Every time Cambodia is brought up, it seems like Angkor Wat follows in the next sentence. It is perhaps the most famous of attractions in all of Cambodia, and the history surrounding it is enough to catch anyone’s attention and imagine. When the name of Angkor Wat is translated into English it comes to mean “Temple City” and that’s an accurate description. After all Angkor Wat is more than just one building that has become famous. Angkor Wat is a collection of buildings, temples, pagodas, and more that are all open for the public to explore. It’s no wonder Angkor Wat has become the focal point of Cambodia’s tourist industry.
This temple has always been famous. During a time when almost all other Hindu temples were being dedicated to Shiva, Angkor Wat was built and dedicated to Vishnu. This break from tradition was enough to earn the temple extra attention, but who built it spawned even more notoriety.
Khmer King Suryavarman built this temple as his state temple where he would spend hours in prayer and reflection. Later, after his death, Angkor Wat became his mausoleum. After he passed away, the purpose and function of the temple gradually shifted—mostly through the 13th century—to become a Theravada Buddhist temple and has remained so ever since.
Unlike other temples in Cambodia, Angkor Wat has also had the great luck to be taken care of. Instead of resting in ruins, the temple has been cared for throughout its lifetime. In the 20th century, there was a restoration effort that got underway, and while this effort was interrupted by the reign of the Khmer Rouge during the civil war, the temple emerged unscathed and as beautiful as ever.
Today, the temple is a powerful symbol for Cambodia and one of the most popular tourist spots in the world. When visiting Angkor Wat it will take some planning to ensure you aren’t standing in the dead heat of the day with tons of people swarming around you.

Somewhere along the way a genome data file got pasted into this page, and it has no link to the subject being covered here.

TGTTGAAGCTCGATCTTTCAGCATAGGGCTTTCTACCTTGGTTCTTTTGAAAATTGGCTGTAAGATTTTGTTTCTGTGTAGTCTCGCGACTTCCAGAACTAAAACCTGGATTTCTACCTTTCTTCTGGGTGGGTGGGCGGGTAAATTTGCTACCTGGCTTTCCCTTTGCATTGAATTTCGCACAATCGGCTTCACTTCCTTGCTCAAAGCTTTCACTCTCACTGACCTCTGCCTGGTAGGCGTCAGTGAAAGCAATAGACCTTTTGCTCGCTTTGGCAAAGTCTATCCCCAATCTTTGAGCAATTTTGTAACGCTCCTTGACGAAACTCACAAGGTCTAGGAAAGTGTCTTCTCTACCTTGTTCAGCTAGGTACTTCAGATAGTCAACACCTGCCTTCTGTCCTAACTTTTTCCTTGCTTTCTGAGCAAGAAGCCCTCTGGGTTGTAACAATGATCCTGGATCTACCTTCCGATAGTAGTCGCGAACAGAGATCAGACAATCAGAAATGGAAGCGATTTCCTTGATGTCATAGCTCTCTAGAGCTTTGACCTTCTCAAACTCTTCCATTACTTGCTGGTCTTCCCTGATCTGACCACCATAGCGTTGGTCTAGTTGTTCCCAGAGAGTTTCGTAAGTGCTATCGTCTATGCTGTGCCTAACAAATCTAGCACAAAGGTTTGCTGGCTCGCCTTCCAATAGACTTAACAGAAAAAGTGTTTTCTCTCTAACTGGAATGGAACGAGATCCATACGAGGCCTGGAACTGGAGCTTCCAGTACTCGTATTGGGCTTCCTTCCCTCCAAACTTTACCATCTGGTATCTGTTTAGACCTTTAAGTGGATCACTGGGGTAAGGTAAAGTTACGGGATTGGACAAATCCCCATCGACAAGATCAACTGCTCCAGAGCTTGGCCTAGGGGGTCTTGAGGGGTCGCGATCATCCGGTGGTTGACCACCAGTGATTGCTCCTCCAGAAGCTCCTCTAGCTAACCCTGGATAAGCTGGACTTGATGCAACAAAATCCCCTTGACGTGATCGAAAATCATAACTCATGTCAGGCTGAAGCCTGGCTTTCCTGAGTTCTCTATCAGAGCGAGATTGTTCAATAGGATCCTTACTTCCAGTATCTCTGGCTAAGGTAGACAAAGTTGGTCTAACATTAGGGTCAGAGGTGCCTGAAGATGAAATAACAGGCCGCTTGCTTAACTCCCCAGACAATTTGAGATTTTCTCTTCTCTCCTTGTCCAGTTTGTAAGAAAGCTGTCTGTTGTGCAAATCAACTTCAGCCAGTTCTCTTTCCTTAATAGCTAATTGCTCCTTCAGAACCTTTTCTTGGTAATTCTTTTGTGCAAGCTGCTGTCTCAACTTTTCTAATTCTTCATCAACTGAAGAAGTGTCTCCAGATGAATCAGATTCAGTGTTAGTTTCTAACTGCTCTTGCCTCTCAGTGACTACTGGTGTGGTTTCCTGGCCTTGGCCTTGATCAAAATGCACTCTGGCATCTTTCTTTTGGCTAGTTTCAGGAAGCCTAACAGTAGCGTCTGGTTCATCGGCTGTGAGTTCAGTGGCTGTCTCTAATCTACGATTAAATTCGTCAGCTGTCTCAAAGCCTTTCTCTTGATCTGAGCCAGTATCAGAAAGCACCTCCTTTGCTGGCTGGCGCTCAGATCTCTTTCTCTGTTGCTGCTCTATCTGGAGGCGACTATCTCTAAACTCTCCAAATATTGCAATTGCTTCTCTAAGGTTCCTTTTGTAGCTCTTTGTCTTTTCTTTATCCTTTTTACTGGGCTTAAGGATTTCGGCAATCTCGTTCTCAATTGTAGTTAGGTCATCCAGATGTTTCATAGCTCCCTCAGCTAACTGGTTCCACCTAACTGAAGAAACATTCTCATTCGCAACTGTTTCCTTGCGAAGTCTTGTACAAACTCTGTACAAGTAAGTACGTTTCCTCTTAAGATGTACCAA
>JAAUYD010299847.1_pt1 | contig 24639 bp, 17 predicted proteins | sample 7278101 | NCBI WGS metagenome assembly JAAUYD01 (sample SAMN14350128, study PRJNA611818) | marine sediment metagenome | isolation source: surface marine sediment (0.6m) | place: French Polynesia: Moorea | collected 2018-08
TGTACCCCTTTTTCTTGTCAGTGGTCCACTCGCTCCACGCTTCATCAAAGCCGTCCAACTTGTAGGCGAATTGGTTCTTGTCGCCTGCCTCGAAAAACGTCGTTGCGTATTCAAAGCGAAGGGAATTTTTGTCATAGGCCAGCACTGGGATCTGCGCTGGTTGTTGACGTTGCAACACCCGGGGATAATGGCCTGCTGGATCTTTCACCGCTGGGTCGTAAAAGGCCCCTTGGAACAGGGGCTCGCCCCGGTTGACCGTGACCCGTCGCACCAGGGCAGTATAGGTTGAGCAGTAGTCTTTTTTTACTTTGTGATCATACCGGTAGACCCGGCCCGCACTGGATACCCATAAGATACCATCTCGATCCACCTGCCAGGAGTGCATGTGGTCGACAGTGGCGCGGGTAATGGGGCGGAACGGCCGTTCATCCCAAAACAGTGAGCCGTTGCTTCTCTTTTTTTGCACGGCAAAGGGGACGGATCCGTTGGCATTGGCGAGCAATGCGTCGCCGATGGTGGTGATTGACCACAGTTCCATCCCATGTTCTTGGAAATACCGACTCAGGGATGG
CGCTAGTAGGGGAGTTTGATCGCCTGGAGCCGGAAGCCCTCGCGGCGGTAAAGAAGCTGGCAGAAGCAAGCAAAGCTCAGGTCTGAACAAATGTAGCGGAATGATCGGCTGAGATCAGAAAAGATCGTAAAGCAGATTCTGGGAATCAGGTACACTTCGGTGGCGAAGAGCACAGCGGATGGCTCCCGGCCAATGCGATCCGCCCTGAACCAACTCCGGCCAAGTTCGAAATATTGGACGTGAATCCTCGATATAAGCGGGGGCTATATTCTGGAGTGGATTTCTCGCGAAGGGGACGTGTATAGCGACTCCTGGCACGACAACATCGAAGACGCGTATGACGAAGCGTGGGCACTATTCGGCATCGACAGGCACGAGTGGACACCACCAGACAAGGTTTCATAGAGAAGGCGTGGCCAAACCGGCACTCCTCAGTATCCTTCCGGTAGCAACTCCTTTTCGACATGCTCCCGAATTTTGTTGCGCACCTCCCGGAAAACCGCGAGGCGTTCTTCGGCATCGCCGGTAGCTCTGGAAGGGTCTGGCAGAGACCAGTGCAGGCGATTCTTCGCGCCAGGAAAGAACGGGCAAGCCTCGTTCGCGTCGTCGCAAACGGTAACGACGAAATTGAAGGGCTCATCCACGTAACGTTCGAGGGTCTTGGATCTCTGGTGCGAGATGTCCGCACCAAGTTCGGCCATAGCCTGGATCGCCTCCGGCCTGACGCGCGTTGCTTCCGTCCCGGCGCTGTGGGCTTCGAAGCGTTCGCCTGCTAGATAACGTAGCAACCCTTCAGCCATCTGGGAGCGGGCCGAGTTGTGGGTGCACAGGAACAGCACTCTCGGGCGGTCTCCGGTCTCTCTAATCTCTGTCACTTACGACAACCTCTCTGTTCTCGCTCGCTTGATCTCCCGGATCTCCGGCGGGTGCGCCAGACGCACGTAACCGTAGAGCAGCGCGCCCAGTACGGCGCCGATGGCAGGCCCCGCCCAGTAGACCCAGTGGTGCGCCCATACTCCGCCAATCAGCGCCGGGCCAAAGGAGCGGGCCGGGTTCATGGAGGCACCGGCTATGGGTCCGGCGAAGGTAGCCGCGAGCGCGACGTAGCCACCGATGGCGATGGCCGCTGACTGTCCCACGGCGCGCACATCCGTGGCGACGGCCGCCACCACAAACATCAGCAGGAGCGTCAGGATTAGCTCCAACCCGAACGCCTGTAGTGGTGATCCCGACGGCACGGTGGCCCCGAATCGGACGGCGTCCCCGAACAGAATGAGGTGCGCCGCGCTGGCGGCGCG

Angkor Wat was built in the typical “temple mountain” form but, unlike most other Khmer temples, Angkor Wat is positioned towards the West rather than the East. This orientation supports the theory that this temple was built to be a funerary temple. The theory gets even stronger when you take a closer look at the style of bas reliefs present.
The temple is a prime example of the classical style of Khmer architecture. The Angkor Wat style, unsurprisingly named after this temple, includes characteristics such as the ogival, the lotus bud-shaped towers, and conservative decorative elements.
Angkor Wat is one of the most visited tourist destinations in the world and a huge benefit to the local economy. As a result of this popularity, a spur of the moment visit to Angkor Wat at the wrong time could leave you stuck in the heat without a plan or an idea of how to tackle the grand temple. At the peak times, you’ll be faced with crowds of people and find yourself bumper to bumper with hundreds of tuk tuks shuffling passengers from the temple back to the city.
If you have a few extra dollars to spend, try hiring an expert tour guide who can take you at a time that will be comfortable but will still give you an excellent view of the temple grounds. Many of the tour companies will create a customized experience so that you can not only visit Angkor Wat, but all of the other sites in Angkor that you want to see.
If you would prefer to go out on your own, you should head out as early as possible to get there before the tour groups start. Be aware that you may still encounter some people out and about as some temples are popular spots to sit and watch the sun come up. You can also go later in the day, especially if you pack your flashlight. This will let the crowds thin out. Once again though, many of the temples with the best panoramic views may still be busy with people watching the sun go down.
Pack your best walking shoes, check your flashlight’s batteries, and get ready to experience one of the most beautiful and surreal temples in all of Southeast Asia. Keep your memories safe by getting covered and staying protected from any unexpected problems you come across.
Image courtesy of Flickr user Steve Cornish.